A former wife of Saudi Arabia's King Abdullah appealed to US President Barack Obama on Thursday for help in the case of four daughters she says are being held in a royal palace.
Alanoud AlFayez, 57, a Jordanian national who has lived in London since her divorce from the Saudi monarch in 2003, said her children needed to be "saved".
Her comments come ahead of Obama's visit to the kingdom on Friday, during which US lawmakers have urged him to address rights violations in Saudi Arabia.
"Since 13 years, my daughters Sahar, Maha, Hala and Jawaher are being held captive," AlFayez told AFP. "They need to be saved and released immediately."
She added: "Mr Obama should take this opportunity to address these grave violations committed against my daughters."
AlFayez, who married the Saudi king when she was only 15, said her daughters had recently had their twice-monthly trips to buy food, water and medicine for themselves and their pets stopped.
Her eldest daughter Sahar, 42, has complained about her situation on the social media website Twitter.
"We have no passports or ID, we are under house arrest, with little food left for ourselves and pets," she told AFP in an email, without saying how she had access to the Internet.
She accused the royal family and members of the household of "unlawfully detaining" them and of "physically and psychologically abusing us for years."
"On their orders, they have been literally starving us since last Wednesday. We are now living on one meal a day, leaving the little remaining meat for our pets and sipping little water in this heat, to save up. Our energy is quite low and we are trying our best to survive."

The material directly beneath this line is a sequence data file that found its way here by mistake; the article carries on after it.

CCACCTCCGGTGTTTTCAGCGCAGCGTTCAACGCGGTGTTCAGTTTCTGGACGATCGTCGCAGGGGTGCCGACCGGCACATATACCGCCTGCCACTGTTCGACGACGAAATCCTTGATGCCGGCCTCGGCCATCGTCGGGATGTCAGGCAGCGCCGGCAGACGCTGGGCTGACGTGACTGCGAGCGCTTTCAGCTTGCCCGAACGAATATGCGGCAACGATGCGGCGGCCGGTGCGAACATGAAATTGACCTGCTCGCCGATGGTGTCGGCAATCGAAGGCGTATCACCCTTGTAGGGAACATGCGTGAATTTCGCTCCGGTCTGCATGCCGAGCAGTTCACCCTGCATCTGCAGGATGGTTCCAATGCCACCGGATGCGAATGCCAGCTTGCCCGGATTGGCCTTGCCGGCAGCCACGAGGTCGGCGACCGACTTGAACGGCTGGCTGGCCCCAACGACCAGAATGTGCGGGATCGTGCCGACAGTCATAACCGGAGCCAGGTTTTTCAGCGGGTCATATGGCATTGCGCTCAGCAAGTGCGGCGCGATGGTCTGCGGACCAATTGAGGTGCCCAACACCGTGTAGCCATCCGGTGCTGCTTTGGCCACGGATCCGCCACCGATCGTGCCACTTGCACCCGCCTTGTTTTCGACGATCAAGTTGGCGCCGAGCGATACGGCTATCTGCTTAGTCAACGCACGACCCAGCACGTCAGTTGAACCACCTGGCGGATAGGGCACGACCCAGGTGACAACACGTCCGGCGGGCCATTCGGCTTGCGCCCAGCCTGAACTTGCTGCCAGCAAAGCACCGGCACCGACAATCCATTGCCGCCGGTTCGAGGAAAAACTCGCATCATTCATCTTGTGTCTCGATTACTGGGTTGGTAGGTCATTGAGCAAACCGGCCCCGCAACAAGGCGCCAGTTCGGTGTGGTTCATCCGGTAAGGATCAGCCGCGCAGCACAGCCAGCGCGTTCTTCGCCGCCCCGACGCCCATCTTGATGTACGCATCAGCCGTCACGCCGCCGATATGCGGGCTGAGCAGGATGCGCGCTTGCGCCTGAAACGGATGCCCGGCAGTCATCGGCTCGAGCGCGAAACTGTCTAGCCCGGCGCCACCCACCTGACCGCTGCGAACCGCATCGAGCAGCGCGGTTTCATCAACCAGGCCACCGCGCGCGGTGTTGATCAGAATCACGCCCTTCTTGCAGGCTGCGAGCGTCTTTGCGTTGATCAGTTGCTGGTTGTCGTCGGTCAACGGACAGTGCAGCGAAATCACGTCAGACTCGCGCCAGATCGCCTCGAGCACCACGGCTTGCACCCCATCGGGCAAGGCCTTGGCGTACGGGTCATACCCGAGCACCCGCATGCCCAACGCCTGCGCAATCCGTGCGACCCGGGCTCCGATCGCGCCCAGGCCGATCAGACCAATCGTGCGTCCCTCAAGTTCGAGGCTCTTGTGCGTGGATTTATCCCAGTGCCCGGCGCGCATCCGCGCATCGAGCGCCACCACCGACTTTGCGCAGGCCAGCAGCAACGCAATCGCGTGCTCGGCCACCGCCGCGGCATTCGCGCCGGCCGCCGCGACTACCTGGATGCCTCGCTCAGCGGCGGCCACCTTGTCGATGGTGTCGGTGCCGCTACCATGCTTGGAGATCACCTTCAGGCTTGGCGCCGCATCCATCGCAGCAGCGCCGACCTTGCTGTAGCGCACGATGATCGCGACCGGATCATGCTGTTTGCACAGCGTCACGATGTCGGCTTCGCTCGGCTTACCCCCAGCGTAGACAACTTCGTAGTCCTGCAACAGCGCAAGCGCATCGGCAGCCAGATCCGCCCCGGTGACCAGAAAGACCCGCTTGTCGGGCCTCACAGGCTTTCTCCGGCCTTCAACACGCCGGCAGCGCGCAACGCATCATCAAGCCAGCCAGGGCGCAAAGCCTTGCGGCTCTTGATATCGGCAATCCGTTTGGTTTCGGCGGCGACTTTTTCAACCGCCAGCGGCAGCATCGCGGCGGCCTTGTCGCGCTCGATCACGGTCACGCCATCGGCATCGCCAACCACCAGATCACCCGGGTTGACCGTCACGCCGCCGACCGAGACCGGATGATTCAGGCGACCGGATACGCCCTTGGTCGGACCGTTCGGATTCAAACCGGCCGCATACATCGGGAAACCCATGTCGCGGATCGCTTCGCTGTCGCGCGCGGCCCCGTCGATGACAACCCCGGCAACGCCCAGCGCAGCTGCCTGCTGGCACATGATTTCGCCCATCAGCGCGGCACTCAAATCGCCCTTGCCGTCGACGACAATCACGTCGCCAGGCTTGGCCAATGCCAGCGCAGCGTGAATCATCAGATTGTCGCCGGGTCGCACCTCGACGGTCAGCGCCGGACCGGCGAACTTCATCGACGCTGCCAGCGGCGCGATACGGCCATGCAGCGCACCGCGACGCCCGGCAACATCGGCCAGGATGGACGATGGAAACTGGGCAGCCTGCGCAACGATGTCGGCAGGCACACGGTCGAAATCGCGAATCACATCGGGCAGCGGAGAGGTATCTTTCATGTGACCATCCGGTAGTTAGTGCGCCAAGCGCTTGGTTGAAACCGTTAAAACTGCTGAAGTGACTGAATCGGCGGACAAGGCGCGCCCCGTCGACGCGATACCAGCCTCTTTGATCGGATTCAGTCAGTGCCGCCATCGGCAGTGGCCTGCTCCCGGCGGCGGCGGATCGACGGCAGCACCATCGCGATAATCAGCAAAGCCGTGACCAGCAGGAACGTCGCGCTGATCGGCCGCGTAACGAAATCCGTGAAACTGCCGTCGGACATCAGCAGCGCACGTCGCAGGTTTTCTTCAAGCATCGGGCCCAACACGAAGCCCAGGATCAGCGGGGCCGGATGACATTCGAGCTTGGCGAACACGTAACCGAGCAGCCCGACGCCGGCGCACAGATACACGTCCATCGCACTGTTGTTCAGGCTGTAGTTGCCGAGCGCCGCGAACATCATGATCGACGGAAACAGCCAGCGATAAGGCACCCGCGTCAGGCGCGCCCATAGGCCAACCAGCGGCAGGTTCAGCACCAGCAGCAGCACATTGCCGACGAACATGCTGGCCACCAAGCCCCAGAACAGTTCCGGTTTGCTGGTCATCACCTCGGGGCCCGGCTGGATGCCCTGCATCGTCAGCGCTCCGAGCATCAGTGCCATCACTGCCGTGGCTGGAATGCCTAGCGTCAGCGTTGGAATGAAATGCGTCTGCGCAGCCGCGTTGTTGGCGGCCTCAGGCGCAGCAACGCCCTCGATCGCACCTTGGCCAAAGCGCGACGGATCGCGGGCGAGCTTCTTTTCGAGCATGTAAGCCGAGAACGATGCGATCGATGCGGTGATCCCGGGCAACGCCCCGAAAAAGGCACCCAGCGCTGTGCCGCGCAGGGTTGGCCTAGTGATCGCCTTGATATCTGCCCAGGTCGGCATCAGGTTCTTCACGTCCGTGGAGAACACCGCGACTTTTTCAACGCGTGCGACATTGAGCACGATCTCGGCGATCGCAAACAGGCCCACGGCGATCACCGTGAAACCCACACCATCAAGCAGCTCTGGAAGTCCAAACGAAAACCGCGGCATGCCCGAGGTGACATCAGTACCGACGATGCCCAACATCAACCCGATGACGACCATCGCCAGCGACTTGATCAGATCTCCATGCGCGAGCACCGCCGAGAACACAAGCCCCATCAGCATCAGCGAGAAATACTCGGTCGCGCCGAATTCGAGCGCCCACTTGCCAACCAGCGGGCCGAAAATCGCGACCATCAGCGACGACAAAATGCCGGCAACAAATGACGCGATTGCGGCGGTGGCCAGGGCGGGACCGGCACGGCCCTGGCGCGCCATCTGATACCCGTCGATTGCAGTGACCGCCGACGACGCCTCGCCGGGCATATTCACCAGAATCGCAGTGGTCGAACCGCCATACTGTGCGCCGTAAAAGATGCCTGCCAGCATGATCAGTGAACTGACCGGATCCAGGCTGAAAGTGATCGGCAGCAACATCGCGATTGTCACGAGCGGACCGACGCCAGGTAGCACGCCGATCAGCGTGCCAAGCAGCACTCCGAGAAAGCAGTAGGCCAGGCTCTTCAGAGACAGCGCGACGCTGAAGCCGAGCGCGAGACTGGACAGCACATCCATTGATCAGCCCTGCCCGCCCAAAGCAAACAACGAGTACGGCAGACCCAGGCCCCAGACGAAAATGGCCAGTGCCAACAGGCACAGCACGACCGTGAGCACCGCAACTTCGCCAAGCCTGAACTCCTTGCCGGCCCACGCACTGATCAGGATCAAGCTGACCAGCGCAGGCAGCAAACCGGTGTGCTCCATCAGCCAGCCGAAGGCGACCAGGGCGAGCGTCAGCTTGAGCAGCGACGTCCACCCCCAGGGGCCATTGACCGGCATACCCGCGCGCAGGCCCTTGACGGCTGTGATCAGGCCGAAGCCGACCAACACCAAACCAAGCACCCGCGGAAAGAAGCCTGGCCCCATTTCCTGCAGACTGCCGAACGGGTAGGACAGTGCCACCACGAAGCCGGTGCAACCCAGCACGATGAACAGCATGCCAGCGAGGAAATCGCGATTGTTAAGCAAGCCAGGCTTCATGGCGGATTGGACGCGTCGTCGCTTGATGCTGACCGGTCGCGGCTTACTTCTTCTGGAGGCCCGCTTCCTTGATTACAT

Diplomats in Saudi Arabia said the princesses were being kept in Jeddah but were able to move around in the city accompanied by bodyguards.
Roland Dumas, the lawyer for Alanoud AlFayez and a former French foreign minister, said they had applied to the UN High Commission for Human Rights in Geneva in October regarding the case but had received no response.
Obama is due to meet King Abdullah on what will be his second visit to Washington's decades-old ally Riyadh since taking office in 2009.
Dozens members of the US Congress have urged Obama to bring up the prickly subject of rights in Saudi Arabia, including efforts by women activists to challenge the country's ban on female drivers, despite recent tensions over Washington's efforts to reach a nuclear deal with Iran and its reluctance to engage more forcefully in Syria.